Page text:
PMCID: PMC3469200  PMID: 22331587
Plasminogen activator inhibitor 1; E-cadherin; Differentiation; Human pancreatic adenocarcinoma
7.  Gene expression subtraction of non-cancerous lung from smokers and non-smokers with adenocarcinoma, as a predictor for smokers developing lung cancer 
Lung cancer is the commonest cause of cancer death in developed countries. Adenocarcinoma is becoming the most common form of lung cancer. Cigarette smoking is the main risk factor for lung cancer. Long-term cigarettes smoking may be characterized by genetic alteration and diffuse injury of the airways surface, named field cancerization, while cancer in non-smokers is usually clonally derived. Detecting specific genes expression changes in non-cancerous lung in smokers with adenocarcinoma may give us instrument for predicting smokers who are going to develop this malignancy.
We described the gene expression in non-cancerous lungs from 21 smoker patients with lung adenocarcinoma and compare it to gene expression in non-cancerous lung tissue from 10 non-smokers with primary lung adenocarcinoma.
Total RNA was isolated from peripheral non-cancerous lung tissue. The cDNA was hybridized to the U133A GeneChip array. Hierarchical clustering analysis on genes obtained from smokers and non-smokers, after subtracting were exported to the Ingenuity Pathway Analysis software for further analysis.
The genes subtraction resulted in disclosure of 36 genes with high score. They were subsequently mapped and sorted based on location, cellular components, and biochemical activity. The gene functional analysis disclosed 20 genes, which are involved in cancer process (P = 7.05E-5 to 2.92E-2).
Detected genes may serve as a predictor for smokers who may be at high risk of developing lung cancer. In addition, since these genes originating from non-cancerous lung, which is the major area of the lungs, a sample from an induced sputum may represent it.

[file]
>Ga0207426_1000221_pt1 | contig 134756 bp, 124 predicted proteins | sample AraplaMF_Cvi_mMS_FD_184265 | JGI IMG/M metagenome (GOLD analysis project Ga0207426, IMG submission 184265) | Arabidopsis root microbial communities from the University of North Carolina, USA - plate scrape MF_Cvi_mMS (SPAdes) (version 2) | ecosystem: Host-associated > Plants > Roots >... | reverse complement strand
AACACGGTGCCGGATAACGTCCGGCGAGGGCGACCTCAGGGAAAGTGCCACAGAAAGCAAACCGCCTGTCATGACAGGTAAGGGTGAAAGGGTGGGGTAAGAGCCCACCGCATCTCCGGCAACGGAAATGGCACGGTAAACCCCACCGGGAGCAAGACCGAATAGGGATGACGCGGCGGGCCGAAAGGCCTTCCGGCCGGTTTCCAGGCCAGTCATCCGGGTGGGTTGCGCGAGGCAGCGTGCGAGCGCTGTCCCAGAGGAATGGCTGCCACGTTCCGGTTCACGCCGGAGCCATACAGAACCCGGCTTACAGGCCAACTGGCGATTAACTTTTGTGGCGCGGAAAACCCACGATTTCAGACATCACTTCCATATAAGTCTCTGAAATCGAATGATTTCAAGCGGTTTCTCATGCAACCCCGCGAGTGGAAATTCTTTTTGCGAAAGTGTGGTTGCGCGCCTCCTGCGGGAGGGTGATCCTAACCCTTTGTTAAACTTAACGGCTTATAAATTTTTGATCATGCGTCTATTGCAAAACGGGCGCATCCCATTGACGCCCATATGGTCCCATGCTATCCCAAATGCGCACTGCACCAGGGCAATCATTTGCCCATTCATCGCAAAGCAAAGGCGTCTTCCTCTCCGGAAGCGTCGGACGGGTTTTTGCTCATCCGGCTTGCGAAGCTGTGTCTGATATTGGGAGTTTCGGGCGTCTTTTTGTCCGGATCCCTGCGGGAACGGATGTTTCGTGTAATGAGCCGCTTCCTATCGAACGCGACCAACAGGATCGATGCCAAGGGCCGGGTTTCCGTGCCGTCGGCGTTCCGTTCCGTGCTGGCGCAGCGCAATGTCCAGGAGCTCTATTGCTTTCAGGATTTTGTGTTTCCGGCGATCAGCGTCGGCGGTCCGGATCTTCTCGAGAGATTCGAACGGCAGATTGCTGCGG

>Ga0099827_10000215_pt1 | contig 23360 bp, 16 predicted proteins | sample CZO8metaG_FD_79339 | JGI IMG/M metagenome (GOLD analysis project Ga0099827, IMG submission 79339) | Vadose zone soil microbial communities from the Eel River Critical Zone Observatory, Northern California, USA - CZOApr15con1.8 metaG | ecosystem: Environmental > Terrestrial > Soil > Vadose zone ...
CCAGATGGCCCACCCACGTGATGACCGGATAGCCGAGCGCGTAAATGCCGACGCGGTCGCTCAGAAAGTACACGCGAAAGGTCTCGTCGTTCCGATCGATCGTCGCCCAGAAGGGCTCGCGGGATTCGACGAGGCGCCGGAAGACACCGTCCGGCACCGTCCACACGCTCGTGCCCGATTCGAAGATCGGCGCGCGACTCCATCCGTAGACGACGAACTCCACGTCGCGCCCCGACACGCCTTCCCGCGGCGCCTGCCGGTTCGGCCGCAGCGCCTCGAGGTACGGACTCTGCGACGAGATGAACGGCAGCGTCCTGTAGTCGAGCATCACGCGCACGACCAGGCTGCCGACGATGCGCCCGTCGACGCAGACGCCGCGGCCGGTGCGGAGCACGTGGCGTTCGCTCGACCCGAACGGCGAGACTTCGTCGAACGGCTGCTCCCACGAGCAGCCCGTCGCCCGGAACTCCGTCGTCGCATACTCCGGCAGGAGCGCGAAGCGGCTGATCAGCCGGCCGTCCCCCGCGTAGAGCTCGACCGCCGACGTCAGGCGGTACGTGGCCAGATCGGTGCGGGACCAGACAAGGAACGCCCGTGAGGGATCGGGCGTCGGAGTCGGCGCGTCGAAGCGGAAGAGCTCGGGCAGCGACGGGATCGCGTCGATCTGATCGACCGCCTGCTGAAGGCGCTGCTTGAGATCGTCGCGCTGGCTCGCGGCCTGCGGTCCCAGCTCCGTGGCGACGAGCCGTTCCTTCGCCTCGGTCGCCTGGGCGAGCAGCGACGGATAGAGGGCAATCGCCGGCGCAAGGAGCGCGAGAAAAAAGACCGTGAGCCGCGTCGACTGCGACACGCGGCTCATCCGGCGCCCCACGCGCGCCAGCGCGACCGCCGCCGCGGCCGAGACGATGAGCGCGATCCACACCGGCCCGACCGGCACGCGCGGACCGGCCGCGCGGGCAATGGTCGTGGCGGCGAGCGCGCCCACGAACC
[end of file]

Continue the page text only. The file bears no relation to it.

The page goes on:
PMCID: PMC2570656  PMID: 18811983
8.  Induction of the chemokine stromal-derived factor-1 following DNA damage improves human stem cell function 
Journal of Clinical Investigation  2000;106(11):1331-1339.
The chemokine stromal-derived factor-1 (SDF-1) controls many aspects of stem cell function. Details of its regulation and sites of production are currently unknown. We report that in the bone marrow, SDF-1 is produced mainly by immature osteoblasts and endothelial cells. Conditioning with DNA-damaging agents (ionizing irradiation, cyclophosphamide, and 5-fluorouracil) caused an increase in SDF-1 expression and in CXCR4-dependent homing and repopulation by human stem cells transplanted into NOD/SCID mice. Our findings suggest that immature osteoblasts and endothelial cells control stem cell homing, retention, and repopulation by secreting SDF-1, which also participates in host defense responses to DNA damage.
PMCID: PMC381461  PMID: 11104786
9.  The chemokine SDF-1 stimulates integrin-mediated arrest of CD34+ cells on vascular endothelium under shear flow 
Journal of Clinical Investigation  1999;104(9):1199-1211.
The chemokine SDF-1 plays a central role in the repopulation of the bone marrow (BM) by circulating CD34+ progenitors, but the mechanisms of its action remain obscure. To extravasate to target tissue, a blood-borne cell must arrest firmly on vascular endothelium. Murine hematopoietic progenitors were recently shown in vivo to roll along BM microvessels that display selectins and integrins. We now show that SDF-1 is constitutively expressed by human BM endothelium. In vitro, human CD34+ cells establish efficient rolling on P-selectin, E-selectin, and the CD44 ligand hyaluronic acid under physiological shear flow. ICAM-1 alone did not tether CD34+ cells under flow, but, in the presence of surface-bound SDF-1, CD34+ progenitors rolling on endothelial selectin rapidly developed firm adhesion to the endothelial surface, mediated by an interaction between ICAM-1 and its integrin ligand, which coimmobilized with SDF-1. Human CD34+ cells accumulated efficiently on TNF-activated human umbilical cord endothelial cells in the absence of SDF-1, but they required immobilized SDF-1 to develop firm integrin-mediated adhesion and spreading. In the absence of selectins, SDF-1 also promoted VLA-4–mediated, Gi protein–dependent tethering and firm adhesion to VCAM-1 under shear flow. To our knowledge, this is the first demonstration that SDF-1 expressed on vascular endothelium is crucial for translating rolling adhesion of CD34+ progenitors into firm adhesion by increasing the adhesiveness of the integrins VLA-4 and LFA-1 to their respective endothelial ligands, VCAM-1 and ICAM-1.
PMCID: PMC409822  PMID: 10545519

Results 1-9 (9)